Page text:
“Across the valley we halt at the foot of a hill and then turn into the fort. Chloride of lime is sprinkled here over the human effluvia that nowhere else can be deposited, but a bone sticks out of the trench wall. I look closely. It is a human femur. From it projects a heavy coil of rubber-insulated cable. The officer explains that this formed the electric communications with the barbed wire entanglements through which we are passing, and that on the day of the fight it was charged so that when the Japanese pioneers tried to cut the wire with pincers they were prostrated with the shock.” (Barry)
There were numerous other examples of innovation and experimentation during the five-month contest. Homemade grenades quickly became a vital tool for both sides. Russian engineers devised crude but effective trench mortars which were promptly copied and improved by Nogi’s chief artificer, Colonel Imazawa.
“Imazawa’s most effective device was the wooden grenade gun, an invention to save assaulters from death by their own explosives. He found that a soldier carrying hand-grenades of guncotton up a slope under fire, if properly hit, became a more frightful menace to his comrades than an opposing mine. So he made a wooden barrel three feet long, erected it at an angle of forty-five degrees on a wooden upright, and by a catch-spring tossed the balls of guncotton from it several hundred yards into the Russian parapet.” (Barry)
Contemporary reports contain descriptions of primitive flamethrowers, precursors of the Bangalore torpedo, attempts to create poison gas by burning arsenic, even occasions when naval mines and torpedoes were adapted for use ashore. Serious battle sims seldom come with tech trees but in this instance perhaps one is justified.
Night attacks compromised by restless searchlight beams and flares would have to be modelled in some form, that’s for sure.
“By day the sun shone; by night the moon, assisted by searchlights and star shells, kept the plain of death as light as day. The light showed the loopholes of the trenches so well that they could not be used, for the moment a shadow appeared behind one a marksman from the other side would put a bullet through it…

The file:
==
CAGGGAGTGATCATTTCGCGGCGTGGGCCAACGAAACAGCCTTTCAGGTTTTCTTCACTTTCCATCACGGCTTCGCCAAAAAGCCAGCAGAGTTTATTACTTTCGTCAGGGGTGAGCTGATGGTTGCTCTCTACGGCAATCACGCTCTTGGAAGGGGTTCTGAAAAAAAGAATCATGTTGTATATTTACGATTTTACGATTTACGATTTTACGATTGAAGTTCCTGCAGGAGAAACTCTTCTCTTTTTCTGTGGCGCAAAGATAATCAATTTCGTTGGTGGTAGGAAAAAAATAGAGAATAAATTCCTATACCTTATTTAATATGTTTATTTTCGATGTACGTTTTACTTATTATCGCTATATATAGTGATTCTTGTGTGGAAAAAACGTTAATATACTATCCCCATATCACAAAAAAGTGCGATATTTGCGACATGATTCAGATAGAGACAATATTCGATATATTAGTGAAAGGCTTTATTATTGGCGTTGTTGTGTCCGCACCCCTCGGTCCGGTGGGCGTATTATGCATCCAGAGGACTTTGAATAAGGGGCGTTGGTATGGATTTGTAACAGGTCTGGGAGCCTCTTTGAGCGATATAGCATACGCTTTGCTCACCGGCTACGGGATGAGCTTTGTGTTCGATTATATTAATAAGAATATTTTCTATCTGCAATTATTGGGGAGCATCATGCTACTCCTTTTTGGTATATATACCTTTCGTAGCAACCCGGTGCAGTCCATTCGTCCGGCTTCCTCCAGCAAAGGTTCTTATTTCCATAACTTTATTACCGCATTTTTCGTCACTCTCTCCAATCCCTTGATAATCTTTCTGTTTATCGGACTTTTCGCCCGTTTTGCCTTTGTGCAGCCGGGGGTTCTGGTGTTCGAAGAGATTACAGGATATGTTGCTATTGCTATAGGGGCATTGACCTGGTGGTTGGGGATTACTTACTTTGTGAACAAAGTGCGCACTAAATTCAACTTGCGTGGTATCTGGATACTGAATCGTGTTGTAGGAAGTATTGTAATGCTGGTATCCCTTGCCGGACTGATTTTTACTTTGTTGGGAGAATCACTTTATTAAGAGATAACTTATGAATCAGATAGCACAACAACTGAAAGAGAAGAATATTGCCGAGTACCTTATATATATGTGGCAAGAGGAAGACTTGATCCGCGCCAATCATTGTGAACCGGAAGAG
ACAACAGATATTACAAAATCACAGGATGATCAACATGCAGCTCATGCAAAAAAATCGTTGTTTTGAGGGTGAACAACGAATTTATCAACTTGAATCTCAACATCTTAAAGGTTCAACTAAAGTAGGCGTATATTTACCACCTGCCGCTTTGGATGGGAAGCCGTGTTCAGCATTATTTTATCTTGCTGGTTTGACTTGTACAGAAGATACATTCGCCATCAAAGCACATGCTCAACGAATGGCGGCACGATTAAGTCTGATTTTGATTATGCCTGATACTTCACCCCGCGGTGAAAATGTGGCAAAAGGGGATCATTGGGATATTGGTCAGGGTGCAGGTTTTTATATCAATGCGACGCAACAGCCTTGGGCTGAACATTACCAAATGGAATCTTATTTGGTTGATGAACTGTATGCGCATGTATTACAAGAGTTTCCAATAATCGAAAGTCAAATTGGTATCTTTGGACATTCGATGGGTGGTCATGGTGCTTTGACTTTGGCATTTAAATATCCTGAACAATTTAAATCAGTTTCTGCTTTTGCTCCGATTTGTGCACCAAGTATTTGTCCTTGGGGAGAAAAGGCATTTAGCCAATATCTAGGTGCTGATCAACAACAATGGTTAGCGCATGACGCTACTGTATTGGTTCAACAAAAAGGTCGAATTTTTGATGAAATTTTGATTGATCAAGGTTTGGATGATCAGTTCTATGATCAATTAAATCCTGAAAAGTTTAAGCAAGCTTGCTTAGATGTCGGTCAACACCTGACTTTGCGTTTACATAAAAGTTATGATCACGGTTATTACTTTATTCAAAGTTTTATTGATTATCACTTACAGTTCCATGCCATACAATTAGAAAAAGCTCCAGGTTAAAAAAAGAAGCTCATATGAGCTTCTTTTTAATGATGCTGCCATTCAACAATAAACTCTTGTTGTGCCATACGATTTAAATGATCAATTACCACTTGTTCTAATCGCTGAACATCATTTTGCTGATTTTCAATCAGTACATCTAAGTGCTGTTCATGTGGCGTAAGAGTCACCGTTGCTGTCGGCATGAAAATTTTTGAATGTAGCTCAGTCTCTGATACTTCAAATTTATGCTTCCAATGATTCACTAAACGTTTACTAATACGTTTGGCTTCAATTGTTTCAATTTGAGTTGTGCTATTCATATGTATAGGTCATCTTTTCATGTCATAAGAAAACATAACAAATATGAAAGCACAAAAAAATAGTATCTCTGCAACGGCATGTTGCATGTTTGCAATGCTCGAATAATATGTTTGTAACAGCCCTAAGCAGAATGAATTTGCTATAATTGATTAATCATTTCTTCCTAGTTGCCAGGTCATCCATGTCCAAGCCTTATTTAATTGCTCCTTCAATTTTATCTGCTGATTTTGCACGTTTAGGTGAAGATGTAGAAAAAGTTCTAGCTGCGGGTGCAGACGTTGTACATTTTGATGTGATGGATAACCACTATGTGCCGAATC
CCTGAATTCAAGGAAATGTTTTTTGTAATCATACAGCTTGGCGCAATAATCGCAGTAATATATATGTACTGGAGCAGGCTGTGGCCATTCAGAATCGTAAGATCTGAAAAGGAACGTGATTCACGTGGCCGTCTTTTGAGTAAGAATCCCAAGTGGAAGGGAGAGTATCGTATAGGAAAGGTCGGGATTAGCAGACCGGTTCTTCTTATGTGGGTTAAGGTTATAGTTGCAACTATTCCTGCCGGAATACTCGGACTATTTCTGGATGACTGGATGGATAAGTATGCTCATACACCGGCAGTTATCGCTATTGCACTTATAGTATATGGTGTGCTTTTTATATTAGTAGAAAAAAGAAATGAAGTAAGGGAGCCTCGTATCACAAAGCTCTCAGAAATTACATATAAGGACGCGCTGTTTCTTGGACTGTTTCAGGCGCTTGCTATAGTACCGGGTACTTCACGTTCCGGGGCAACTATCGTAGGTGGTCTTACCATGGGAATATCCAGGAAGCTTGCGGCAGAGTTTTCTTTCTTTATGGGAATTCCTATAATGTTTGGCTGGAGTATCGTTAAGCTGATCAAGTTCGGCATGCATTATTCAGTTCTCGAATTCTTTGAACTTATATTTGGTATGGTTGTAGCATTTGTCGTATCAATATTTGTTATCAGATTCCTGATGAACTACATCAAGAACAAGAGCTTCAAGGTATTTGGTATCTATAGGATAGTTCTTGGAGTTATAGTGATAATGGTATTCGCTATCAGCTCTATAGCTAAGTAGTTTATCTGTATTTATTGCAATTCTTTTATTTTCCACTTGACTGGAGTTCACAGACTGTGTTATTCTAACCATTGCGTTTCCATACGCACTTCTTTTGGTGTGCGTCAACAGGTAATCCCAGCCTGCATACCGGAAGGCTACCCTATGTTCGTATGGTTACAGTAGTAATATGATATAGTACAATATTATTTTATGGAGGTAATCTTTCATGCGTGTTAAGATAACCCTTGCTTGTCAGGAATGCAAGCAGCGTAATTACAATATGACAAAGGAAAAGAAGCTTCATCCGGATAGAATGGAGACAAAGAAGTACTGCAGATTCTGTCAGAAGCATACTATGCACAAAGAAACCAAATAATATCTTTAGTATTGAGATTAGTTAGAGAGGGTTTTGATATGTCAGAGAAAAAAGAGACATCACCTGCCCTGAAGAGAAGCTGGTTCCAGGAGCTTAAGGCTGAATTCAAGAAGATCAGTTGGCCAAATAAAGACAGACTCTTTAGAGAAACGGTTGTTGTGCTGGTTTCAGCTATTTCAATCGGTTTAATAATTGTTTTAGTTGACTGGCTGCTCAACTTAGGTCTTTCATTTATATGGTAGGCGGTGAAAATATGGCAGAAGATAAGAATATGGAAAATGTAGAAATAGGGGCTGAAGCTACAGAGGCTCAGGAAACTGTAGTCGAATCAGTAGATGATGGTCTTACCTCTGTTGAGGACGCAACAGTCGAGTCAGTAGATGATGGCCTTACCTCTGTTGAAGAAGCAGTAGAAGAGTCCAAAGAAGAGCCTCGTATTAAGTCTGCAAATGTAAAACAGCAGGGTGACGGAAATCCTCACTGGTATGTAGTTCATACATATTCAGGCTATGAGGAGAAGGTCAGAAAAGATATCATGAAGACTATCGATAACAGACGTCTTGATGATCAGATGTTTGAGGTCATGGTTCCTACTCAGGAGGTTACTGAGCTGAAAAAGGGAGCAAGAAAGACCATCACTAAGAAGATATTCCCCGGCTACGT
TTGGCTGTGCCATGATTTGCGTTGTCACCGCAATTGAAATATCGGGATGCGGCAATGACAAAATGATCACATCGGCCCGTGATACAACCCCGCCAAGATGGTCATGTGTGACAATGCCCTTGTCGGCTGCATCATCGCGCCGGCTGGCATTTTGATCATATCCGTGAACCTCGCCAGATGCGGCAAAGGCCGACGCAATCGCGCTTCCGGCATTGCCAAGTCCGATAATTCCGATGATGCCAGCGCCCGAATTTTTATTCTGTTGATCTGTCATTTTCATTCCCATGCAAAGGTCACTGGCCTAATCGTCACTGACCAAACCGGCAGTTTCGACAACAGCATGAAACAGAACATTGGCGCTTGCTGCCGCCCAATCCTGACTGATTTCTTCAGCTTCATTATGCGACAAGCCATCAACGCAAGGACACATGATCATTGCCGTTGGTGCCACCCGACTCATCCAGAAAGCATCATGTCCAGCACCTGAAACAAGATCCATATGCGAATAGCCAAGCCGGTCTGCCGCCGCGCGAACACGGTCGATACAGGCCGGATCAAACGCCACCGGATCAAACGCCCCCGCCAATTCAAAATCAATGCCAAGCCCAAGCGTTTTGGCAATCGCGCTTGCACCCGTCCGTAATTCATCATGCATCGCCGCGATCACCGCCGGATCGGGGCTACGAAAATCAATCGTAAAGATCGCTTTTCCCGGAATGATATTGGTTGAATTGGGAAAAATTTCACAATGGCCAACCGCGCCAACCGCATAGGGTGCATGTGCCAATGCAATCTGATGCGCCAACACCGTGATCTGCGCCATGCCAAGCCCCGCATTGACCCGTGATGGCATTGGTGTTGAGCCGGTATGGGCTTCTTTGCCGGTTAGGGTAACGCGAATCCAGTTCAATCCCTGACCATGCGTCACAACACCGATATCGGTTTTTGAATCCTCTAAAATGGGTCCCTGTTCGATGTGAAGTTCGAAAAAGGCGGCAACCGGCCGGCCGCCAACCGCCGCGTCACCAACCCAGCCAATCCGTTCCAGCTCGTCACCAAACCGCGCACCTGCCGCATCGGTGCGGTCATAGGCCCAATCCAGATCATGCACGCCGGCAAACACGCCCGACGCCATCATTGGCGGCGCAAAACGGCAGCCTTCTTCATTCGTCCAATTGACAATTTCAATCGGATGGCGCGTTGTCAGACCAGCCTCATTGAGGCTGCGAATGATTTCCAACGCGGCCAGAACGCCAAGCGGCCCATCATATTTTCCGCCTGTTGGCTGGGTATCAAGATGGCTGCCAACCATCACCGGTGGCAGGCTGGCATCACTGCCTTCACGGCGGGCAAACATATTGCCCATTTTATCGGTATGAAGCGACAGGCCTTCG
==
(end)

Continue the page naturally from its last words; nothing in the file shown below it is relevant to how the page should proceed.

…A flash in the eyes and the mountain is thrown into a silhouette of fire, then plunged into blackness. From the extreme Russian left the searchlights are wheeling into position, one by one, until the whole seven are out, playing day over the battlefield, throwing suspicious investigation into the little squads of brown. Science has intensified war. Formerly men could get their fill of fighting by day, but now they needs must flare the candle at both ends. Like Joshua, these generals are deciding their empires’ fates under light of their own ordering” (Barry)
And, to be truly realistic, the silicon searchlight batteries would need to feign destruction from time to time, in the hope of luring attackers onto the “plain of death”.
Their day assaults shredded by steaming Maxims (the Russians had ten times more MGs than their opponents) and their night attacks betrayed by blinding spotlights, the Japanese eventually realised they would need to swap rifles and bayonets for picks and shovels in order to gain ground. Saps – trenches designed to shorten dangerous advances over open terrain – began zigzagging towards forts and sangars, their courses complicated by Line of Sight considerations and geology. Bored of hex wargames that, scraped with a pocketknife, reveal Panzer General just below the surface? Picture one in which you spend more time pondering and constructing trench extensions than trading blows with adjacent counters.
Many of the “what-ifs” that make Port Arthur so wargame-worthy are intertwined with the personalities of the various commanders who orchestrated the battle. In real life the Russian ‘AI’ had four levels – Smirnov (Very Hard), Kondratenko (Hard), Stessel (Historical) and Fok (Easy) – all of which were in play simultaneously. Stessel’s defeatism, dislike of the Navy, and general mismanagement, and Fock’s belief that the port’s outer ring of defences were unimportant, unquestionably helped the Japanese gain their prize.
Modern historians like Connaughton are almost as critical of Nogi as they are of Russian supremo, Stessel. Aware that he couldn’t sit back and let starvation or disease do his fighting for him (The Third Army was needed elsewhere in Manchuria and the Baltic Fleet was on its way) the plucked-from-retirement, poetry-writing hero of the Sino-Japanese War, wasn’t – initially at least – short of offensive spirit, but a lack of imagination and success eventually caused his boss to intervene.